Comcast installer LeCom improperly classified workers as indie contractors, suit says

Former cable installers for Detroit-based Lecom Utility Contractors are pressing a multi-million-dollar class action suit, alleging the company, which touts Comcast as a client, improperly classified them as independent contractors. 

According to plaintiffs' attorney David Blanchard, more than 20 former Lecom workers have joined the class action. He told FierceInstaller that his Ann Arbor, Mich. law firm, Blanchard-Walker, is currently recruiting from a list of more than 150 other eligible litigants.

LeCom's officials have yet to respond to FierceInstaller's inquiry for comment.

According to Blanchard, the company routinely recruits "unskilled" workers to its facilities, promising high wages and control of their work schedules. Workers fill out LeCom employment forms, but are then directed to satellite offices that treat them as independent contractors. 

"It's a shell game of control, and [LeCom] ends up with people who aren't using their own tools, aren't using their own vans, and who are not in control of their destiny or success," Blanchard said. "There's no risk to Comcast, and there's no risk to middle-man company."

Blanchard wouldn't explain why Comcast isn't named in the lawsuit, although the specter of the top MSO's formidable legal team joining the litigation might provide some answers here. 

The workers-rights attorney said he's previously dealt with "half a dozen" similar cases involving cable companies such as Bright House Networks and WOW. 

He said it's now common practice in the cable industry for MSOs to hire "middle-man" contractors who improperly classify their workers as independent contractors.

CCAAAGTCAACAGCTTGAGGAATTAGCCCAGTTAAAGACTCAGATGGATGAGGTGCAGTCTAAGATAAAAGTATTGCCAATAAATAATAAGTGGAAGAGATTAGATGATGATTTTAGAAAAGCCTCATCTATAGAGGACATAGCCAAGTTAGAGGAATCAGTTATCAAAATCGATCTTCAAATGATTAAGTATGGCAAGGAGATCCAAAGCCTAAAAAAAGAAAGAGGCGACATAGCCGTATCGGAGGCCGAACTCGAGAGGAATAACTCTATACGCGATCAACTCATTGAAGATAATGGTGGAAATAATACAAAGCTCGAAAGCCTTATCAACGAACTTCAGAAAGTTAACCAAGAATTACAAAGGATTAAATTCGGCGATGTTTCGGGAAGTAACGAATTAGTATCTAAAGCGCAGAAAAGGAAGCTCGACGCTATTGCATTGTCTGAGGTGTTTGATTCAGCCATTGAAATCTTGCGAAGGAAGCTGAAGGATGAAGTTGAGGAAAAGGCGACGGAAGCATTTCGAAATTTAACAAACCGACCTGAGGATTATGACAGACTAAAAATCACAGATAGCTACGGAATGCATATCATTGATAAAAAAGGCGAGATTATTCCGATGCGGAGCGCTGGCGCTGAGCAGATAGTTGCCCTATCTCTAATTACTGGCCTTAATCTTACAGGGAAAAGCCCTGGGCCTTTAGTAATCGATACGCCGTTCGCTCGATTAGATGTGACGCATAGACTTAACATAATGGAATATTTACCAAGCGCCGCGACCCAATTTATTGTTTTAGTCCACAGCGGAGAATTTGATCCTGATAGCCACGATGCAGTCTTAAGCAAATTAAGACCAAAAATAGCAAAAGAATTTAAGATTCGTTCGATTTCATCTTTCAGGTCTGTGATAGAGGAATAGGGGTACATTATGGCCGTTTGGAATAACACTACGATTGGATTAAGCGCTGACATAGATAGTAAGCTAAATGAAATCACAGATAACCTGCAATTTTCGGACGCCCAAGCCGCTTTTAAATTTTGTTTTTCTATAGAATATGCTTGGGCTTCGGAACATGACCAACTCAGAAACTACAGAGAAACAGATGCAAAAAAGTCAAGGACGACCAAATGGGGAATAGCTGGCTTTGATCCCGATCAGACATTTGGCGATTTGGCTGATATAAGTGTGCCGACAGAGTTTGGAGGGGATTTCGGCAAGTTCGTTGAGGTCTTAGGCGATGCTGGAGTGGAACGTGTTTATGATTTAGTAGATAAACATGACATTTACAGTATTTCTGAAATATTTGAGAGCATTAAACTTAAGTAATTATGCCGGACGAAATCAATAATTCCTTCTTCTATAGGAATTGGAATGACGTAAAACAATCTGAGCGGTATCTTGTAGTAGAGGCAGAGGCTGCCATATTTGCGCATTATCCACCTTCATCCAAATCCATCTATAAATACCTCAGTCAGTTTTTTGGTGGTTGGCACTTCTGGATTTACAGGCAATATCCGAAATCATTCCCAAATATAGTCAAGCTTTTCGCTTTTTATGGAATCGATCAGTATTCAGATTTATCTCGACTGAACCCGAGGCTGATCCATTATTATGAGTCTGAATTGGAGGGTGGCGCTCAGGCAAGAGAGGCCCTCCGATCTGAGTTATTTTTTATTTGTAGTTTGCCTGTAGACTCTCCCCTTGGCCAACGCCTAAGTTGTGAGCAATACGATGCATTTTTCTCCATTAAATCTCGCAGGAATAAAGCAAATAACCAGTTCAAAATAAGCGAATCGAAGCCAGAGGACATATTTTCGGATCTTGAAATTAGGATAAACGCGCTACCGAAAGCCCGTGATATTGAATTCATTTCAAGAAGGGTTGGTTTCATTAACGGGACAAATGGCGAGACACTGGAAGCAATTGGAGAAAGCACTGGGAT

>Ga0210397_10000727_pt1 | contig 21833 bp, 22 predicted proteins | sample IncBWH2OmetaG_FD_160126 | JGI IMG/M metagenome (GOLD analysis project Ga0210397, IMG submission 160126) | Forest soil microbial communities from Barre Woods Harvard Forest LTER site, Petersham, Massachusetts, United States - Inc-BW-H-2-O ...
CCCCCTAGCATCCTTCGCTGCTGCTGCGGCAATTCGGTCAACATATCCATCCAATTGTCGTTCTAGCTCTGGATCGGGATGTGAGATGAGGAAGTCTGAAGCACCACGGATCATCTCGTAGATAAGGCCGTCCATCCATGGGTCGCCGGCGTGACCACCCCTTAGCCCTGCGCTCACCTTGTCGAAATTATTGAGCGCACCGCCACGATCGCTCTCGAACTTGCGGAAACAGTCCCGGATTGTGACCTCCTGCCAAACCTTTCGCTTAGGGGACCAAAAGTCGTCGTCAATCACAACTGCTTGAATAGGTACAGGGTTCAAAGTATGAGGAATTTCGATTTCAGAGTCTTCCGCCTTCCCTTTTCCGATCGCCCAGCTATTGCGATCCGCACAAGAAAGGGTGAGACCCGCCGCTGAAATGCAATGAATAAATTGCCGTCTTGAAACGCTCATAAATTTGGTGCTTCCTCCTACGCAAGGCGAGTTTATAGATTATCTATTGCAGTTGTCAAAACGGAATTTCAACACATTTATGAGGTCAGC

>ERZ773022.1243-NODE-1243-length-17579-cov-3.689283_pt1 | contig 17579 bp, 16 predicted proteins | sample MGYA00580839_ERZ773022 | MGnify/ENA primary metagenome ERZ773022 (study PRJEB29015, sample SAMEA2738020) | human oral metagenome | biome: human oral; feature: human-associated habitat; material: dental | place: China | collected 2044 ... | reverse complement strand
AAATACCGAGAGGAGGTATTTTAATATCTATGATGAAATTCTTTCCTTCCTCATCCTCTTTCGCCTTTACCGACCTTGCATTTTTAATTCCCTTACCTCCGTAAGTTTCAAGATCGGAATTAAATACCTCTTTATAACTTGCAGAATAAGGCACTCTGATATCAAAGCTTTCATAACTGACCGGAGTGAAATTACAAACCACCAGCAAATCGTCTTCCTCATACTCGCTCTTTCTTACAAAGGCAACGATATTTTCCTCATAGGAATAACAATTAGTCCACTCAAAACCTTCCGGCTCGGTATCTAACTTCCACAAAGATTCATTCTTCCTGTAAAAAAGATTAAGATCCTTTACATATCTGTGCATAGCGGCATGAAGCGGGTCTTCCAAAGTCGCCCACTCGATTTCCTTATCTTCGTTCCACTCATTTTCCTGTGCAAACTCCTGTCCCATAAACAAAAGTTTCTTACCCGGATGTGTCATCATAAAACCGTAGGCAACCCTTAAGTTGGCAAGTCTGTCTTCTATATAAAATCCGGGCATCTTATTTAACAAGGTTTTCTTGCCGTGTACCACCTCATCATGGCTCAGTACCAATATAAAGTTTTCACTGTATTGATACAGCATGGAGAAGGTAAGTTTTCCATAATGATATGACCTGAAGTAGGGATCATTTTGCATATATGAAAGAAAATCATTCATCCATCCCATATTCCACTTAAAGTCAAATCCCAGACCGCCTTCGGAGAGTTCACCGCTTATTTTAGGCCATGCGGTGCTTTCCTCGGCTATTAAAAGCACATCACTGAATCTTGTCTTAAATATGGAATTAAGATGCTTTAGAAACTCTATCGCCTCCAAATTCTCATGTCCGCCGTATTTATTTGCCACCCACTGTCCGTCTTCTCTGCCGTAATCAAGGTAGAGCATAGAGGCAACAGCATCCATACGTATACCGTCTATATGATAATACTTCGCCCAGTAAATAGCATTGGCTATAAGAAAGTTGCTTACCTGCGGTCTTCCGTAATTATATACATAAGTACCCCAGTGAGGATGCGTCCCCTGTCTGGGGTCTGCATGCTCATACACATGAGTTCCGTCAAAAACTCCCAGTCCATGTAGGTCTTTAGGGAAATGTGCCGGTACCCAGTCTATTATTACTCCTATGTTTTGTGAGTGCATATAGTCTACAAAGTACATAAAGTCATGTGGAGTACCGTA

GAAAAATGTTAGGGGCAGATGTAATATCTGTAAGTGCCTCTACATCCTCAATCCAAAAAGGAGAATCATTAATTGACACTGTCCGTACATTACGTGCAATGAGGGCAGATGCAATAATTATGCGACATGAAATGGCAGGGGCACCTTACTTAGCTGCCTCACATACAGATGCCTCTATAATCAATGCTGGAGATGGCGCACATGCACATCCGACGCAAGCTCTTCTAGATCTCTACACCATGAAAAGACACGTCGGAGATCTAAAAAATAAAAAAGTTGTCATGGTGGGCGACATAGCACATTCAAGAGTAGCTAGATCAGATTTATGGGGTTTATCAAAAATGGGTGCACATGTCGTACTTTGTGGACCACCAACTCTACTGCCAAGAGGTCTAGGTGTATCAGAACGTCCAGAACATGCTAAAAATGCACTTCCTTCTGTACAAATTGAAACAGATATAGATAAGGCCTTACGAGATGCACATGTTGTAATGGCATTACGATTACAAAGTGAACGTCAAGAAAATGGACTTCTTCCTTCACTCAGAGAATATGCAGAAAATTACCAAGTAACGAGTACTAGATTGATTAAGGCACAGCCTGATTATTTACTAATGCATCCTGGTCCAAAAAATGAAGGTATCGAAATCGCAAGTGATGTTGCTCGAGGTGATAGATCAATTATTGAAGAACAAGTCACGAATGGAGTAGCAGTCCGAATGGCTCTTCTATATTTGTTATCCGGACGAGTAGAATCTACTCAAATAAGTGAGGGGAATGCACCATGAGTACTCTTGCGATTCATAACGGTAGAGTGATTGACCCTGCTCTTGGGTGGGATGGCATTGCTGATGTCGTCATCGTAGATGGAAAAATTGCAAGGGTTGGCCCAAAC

"The model is illegal," Blanchard said. "They try to pass on all the risk to unskilled people who are often times sold on an idea of independence. In the end, they work harder and don't make more money. They don't have control over the jobs they do or the hours they work. The law says they're an employee, and they're eligible for overtime pay and compensation in case they hurt themselves on the job."

Describing LeCom's early defense strategy, Blanchard said, "They came into court and said, 'Judge, everybody is doing this. This is our business model.' Just because everyone is doing it this way doesn't make it legal."

Notably, in January, Detroit-area ABC affiliate WXYZ-TV ran a local news segment, noting that LeCom is hiring up to 40 cable TV installers, no experience necessary.

Comcast spokesperson Jenni Moyer didn't comment on the suit directly, but noted, "Based on the seasonality of our business, we do work with a select group of contracting companies to help manage workload. "[But] we have tens of thousands of employees that work directly for Comcast today, and we're hiring hundreds of Comcast technicians this year."

For more:
- see this WXYZ-TV report

Related articles:
Comcast increasingly reliant on under-paid installation contractors, Slate report says
Comcast used 'corrupt' internal scoring system to measure installers, lawsuit claims